Author Topic: Becoming Spanish & pros & cons of recogizing/renouncing current nationality???  (Read 3490 times)

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I have just become Spanish.  However, even though my mother is Spanish due to a loophole, I wasn´t able to have my nationality (American) recognized.  In other words, I had to renounce my American nationality in order to become Spanish.

I have spoken with the civil authorities in Spain and the US Consulate Embassy Madrid-and I have been told that it is a just a formality and I did not actually give up my American nationality. Shew, great news....BUT

I would however, like to know if anyone has been in a similar situation? or if they know the pros and cons of having your nationality recognized.'
Technically, since my mother is Spanish my American nationality should have been recognized however, my paperwork wasn´t handled in this way thus the renounciation. The question is what difference would it have made if my American nationality was recognized?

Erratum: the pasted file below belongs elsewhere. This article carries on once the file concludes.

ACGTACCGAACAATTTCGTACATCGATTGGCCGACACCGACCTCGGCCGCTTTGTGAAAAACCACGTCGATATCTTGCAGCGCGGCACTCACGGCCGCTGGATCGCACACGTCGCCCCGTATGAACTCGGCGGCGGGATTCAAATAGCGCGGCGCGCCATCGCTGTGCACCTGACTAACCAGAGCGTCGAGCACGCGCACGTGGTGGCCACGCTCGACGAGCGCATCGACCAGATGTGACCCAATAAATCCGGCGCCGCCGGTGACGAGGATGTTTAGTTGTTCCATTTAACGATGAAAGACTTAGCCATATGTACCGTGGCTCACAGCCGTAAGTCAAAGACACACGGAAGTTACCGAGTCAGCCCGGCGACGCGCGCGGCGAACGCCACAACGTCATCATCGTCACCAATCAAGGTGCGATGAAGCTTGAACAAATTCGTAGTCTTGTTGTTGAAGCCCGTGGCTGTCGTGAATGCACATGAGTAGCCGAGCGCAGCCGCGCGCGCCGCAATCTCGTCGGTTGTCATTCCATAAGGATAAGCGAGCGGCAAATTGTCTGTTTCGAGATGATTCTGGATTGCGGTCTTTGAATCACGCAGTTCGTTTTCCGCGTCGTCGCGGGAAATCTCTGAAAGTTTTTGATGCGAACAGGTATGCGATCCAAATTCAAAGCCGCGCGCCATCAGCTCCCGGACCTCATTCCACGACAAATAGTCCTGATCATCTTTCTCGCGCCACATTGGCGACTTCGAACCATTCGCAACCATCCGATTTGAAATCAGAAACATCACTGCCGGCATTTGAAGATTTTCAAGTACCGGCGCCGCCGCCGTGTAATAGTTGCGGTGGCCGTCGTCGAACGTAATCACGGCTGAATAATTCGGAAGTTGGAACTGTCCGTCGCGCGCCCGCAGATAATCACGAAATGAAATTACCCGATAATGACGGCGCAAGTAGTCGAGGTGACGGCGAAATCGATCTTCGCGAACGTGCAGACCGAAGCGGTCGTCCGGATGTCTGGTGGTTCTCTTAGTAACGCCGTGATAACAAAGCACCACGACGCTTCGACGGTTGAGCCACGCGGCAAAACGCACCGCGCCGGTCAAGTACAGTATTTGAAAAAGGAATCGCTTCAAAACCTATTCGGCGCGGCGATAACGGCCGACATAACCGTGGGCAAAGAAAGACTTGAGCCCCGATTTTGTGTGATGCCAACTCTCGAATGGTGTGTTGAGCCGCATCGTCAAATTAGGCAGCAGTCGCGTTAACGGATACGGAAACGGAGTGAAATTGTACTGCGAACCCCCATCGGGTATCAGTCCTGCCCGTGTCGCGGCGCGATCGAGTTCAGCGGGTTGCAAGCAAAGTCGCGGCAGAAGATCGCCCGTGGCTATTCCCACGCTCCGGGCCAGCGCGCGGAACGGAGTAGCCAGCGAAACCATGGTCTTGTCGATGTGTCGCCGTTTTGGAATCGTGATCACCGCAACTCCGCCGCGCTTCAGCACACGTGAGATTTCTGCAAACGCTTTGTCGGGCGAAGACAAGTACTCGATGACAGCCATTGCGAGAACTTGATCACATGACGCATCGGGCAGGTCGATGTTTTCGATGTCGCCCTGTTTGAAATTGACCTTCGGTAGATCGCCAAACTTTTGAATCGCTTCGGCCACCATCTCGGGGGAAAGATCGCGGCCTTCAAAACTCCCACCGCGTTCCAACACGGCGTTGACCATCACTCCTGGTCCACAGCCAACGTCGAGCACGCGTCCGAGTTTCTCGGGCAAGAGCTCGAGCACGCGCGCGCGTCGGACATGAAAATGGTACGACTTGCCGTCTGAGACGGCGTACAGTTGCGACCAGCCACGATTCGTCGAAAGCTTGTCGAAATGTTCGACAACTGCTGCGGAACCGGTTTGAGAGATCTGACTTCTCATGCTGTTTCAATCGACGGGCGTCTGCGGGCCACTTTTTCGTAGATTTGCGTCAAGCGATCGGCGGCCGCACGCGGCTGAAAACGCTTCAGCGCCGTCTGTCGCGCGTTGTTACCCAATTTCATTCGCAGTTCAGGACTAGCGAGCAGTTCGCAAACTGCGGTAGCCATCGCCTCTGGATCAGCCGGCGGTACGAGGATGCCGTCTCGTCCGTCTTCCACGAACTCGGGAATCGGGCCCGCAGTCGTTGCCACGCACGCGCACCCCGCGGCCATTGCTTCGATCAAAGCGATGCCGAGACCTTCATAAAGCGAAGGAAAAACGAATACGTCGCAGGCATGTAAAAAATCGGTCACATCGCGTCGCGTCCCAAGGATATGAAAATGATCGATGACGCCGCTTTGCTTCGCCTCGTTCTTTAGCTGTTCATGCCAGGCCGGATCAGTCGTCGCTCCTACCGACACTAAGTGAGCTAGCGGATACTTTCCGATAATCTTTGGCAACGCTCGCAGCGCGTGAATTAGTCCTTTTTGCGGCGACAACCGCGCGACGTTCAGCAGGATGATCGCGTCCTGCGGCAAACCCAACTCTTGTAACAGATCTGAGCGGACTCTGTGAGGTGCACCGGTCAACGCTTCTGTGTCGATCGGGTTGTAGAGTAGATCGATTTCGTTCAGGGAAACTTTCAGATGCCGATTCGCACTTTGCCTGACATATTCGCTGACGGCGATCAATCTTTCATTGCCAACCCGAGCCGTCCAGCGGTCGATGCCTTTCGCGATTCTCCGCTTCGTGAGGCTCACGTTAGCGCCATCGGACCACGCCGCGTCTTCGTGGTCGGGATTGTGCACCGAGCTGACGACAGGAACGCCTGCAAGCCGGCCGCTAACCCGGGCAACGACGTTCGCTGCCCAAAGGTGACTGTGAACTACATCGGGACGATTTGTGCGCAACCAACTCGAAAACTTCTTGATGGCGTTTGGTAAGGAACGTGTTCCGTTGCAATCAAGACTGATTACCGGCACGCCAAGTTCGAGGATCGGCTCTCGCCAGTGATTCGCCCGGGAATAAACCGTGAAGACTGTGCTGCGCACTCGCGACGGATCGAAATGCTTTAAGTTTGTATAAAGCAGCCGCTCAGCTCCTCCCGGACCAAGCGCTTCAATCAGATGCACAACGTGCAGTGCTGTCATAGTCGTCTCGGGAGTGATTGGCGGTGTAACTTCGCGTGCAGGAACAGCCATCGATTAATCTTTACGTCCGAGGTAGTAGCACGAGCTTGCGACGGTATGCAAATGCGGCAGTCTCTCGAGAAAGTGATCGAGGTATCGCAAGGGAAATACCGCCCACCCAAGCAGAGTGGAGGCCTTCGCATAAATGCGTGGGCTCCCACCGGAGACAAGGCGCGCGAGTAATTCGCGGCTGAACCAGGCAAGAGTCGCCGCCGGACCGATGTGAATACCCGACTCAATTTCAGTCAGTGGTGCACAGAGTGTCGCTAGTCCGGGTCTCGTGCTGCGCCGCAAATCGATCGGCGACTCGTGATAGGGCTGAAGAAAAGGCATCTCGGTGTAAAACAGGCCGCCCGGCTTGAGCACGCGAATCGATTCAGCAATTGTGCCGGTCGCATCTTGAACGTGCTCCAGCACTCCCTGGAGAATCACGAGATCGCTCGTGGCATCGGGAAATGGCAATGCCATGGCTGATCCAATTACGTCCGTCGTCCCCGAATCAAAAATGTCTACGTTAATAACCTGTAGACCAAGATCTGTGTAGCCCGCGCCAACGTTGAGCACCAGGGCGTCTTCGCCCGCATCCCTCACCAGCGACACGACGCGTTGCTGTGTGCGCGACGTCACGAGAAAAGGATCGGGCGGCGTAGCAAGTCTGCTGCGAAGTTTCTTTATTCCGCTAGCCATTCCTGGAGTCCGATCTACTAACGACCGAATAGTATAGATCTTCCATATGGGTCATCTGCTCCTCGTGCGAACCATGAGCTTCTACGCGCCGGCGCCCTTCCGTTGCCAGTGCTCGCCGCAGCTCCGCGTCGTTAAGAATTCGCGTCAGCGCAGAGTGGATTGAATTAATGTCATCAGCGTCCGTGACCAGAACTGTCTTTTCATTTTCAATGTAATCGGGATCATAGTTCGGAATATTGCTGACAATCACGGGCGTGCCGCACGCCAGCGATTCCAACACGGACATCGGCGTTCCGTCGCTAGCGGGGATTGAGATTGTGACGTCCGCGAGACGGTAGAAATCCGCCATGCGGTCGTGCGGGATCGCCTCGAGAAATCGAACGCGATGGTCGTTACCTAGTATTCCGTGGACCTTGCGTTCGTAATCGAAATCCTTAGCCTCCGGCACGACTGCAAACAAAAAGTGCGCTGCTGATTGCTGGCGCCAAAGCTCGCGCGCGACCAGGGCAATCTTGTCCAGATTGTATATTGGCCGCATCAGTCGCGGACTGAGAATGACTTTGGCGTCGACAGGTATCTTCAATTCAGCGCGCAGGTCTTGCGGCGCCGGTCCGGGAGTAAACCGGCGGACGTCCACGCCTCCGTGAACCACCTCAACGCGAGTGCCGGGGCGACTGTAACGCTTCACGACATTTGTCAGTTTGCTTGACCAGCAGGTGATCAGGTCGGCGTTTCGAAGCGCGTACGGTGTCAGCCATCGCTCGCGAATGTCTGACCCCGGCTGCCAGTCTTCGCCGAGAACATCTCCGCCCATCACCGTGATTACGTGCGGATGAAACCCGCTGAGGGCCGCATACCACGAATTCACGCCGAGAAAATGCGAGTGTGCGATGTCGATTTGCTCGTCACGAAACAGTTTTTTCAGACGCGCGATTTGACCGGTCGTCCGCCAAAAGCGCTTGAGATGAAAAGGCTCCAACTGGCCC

I am a little burnt, because by heritage I shouldn´t have had to renounce anything, but it is a done deal now.  I would just like to know is there any reason why it would have been better to have fought to have my American nationality recognized?  Since all in all, it doesn´t seem to make a difference or does it?

Please any help or feedback is greatly appreciated!!


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Hi Teresa,

I've read a fair bit about this as I was debating going for Spanish nationality (my grandmother was Spanish and I've been living in Spain legally for over 2 years, therefore I'm eligible). My understanding is that neither Spain nor the US will recognize dual-nationality. Spain makes you "renounce" your US citizenship, but if you haven't officially gone to renounce your citizenship in the US, both of them are valid, though unrecognized by the other country. The most important part is your "intent" in renouncing the nationality, which clearly could never be proved.

As for pros and cons, it seems there aren't many. When entering Spain you'd use your Spanish passport and when entering the US you'd use the American passport. There must be some rules about being able to vote in both countries during the same year but I haven't looked into that much. Sorry I couldn't be more help, but congrats on your new nationality!


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I had no idea both nationalities could remain valid in this situation. I thought you would lose your former one autimatically. That's pretty neat.